Lynne Regan (she/her), is the Disability Adviser and Student Support & Wellbeing Administration Manager at the Medway campus. To mark Transgender Day of Visibility she explains the support provided by the University for those in the transgender community. Transgender, or Trans, is as an umbrella term to describe people whose gender is not the same as, or does not sit comfortably with, the sex they were assigned at birth.
Tell us about your role within the University of Kent
I work within Student Support & Wellbeing at the Medway campus and have supported trans students as part of my role. However, outside of work, I am also a part-time Open University student, and have recently completed a Doctorate in Education where my area of research was investigating the experiences of transgender students in higher education in the UK.
What are the University policies in place to support trans community?
The University’s Trans Student Support Policy sets out its commitment to trans students, including ways of providing practical support and guidance to students before, during and after transitioning.
Transgender students have the right to choose whether or not to disclose their gender identity, and to whom they disclose it, and the circumstances where this may be disclosed. They also have the right to ask the University to update its documents, records and systems to reflect their affirmed gender, and to discuss the level and type of study support during their transition that they feel is appropriate to them.
What are the responsibilities of University staff with regards to transgender students?
It is the responsibility of staff to respect the dignity of all students and challenge or report any incident of discrimination, bullying or harassment relating to gender identity. It is also essential that they do not share information about an individual’s trans status with any other person unless given explicit permission by the individual, and comply with the law that is in force in Great Britain and Northern Ireland in relation to the protected characteristic of gender reassignment.
How do we support those transitioning while at university?
The University’s Trans Student Support Policy provides guidance to trans students on how to inform the university about their transition and how to change their name/gender marker on University records, as well as providing specific information for international students, and information on managing identity change (e.g. updating their Kent ID card, KentVision, NUS card). The policy has an Action Plan for supporting students during transition, and students can have a member of staff as a named ‘Primary Contact’ to support them through this. The University policy also provides guidance to staff on aspects such as appropriate language, and provides information for trans students about support groups, confidentiality, toilet and changing facilities, bullying, harassment and discrimination, careers advice and advice on placements/year in industry/study abroad.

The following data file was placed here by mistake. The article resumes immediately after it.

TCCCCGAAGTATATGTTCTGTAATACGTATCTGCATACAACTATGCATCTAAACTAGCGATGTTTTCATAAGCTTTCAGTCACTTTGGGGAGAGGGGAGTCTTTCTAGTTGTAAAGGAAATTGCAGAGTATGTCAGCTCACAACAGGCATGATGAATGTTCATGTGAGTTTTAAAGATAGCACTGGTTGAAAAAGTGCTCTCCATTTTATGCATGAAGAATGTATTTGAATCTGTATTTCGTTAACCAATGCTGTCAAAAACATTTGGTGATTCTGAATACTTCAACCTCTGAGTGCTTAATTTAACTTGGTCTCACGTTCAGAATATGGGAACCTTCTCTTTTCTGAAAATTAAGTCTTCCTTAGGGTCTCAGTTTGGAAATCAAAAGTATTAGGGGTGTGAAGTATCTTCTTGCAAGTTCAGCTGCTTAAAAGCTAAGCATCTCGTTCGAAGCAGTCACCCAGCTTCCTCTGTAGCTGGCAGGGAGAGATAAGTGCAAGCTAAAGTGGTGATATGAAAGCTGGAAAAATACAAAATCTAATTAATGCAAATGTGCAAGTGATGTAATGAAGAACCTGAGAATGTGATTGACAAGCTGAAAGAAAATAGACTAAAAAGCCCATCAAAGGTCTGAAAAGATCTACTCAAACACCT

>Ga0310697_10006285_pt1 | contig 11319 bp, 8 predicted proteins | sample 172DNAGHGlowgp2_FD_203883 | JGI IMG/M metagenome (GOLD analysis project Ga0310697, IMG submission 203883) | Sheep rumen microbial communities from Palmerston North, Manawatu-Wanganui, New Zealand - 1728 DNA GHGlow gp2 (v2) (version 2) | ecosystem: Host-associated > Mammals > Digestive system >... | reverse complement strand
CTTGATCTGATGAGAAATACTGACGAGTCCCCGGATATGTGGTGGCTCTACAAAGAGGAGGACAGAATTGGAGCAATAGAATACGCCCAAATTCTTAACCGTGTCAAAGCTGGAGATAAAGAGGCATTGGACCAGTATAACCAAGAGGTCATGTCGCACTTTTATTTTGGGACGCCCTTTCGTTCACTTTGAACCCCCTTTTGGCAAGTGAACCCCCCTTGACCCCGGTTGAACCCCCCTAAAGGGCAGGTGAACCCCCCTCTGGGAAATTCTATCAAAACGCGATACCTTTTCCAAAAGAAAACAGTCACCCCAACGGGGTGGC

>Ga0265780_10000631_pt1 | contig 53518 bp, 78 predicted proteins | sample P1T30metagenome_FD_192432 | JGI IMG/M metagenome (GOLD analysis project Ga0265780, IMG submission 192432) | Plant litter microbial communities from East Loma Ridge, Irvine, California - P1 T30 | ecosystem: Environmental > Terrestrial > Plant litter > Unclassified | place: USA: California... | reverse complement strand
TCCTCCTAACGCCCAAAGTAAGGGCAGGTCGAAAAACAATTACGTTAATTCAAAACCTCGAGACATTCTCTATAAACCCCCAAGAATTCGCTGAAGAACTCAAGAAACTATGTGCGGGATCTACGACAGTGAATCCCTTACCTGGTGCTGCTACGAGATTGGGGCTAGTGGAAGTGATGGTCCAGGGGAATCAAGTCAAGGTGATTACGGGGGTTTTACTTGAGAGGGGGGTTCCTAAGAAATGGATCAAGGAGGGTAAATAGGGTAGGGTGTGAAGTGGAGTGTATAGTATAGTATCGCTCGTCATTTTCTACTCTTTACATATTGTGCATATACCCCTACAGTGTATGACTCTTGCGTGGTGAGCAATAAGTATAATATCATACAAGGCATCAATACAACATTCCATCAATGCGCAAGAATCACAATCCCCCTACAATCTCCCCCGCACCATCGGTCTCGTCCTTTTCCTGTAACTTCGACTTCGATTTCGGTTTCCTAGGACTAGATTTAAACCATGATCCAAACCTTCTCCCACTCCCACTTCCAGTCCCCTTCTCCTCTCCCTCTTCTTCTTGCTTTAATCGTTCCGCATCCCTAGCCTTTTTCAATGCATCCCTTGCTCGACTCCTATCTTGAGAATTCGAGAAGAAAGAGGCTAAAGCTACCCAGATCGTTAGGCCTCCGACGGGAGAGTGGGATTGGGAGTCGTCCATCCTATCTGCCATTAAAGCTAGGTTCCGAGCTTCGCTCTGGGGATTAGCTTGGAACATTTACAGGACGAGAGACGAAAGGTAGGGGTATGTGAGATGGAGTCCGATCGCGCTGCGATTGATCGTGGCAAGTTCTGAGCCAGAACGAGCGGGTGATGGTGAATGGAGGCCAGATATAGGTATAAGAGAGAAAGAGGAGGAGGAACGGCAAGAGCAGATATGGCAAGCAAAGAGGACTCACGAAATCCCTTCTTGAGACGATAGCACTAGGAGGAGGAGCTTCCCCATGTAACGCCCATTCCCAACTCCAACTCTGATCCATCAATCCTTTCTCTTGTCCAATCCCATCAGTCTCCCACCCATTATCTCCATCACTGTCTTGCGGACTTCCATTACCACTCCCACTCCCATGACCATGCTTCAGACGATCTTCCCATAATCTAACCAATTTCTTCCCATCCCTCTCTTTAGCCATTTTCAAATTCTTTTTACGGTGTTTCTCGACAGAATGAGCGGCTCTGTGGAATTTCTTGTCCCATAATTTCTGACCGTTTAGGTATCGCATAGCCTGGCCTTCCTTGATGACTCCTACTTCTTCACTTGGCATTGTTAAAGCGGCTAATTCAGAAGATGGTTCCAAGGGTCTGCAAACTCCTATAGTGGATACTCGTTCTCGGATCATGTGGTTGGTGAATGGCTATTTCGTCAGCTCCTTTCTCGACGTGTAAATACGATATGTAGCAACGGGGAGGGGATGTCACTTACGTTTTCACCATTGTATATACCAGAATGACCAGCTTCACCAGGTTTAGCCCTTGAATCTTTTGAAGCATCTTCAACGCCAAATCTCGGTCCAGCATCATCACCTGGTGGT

TG Pals is a free, confidential peer-support group. The group meets in Canterbury on the 2nd and 4th Wednesday of the month (evenings, term time only). Student Support and Wellbeing can provide wellbeing support. Report + Support is a way for any student to report incidents of bullying, assault, harassment, sexual assault and hate incidents.
What can a member of the trans community do if they need advice or help?
As well as the support available at the University already mentioned, there are LGBT+ Student Societies/Networks at Canterbury and Medway, and for trans staff, there is the LGBTQ+ Staff Network. Outside of university, there are a number of organisations that can provide help and advice to trans people, such as Young Minds (gender and mental health), TransActual, Mermaids Student Space (for students aged 18-25), Mind Out (LGBTQ+ mental health service), and Switchboard (LGBT+ helpline). There is more information and further resources on the Student EDI webpage.
What advice would you give to students about being respectful to the trans community?
Use gender-inclusive language and respect personal pronouns. Use the name and pronouns that someone has asked you to use. The mypronouns.org website has some excellent information on why pronouns matter, how to use them, what to do if you make a mistake, how to share your pronouns and how to ask someone else what pronouns they use.
For help and advice, see our Network of Kent and Medway LGBT+ Networks Joint Statement on Trans Inclusion and Support.
You can also visit the LGBTQ+ Society at Canterbury and the Medway LGBTQ Society, a safe space for students of marginalised gender identities and sexualities to socialise and meet other like-minded individuals. Make friends and develop your support network.
Transgender Day of Visibility (transvisibility.day) is on the 31 March 2022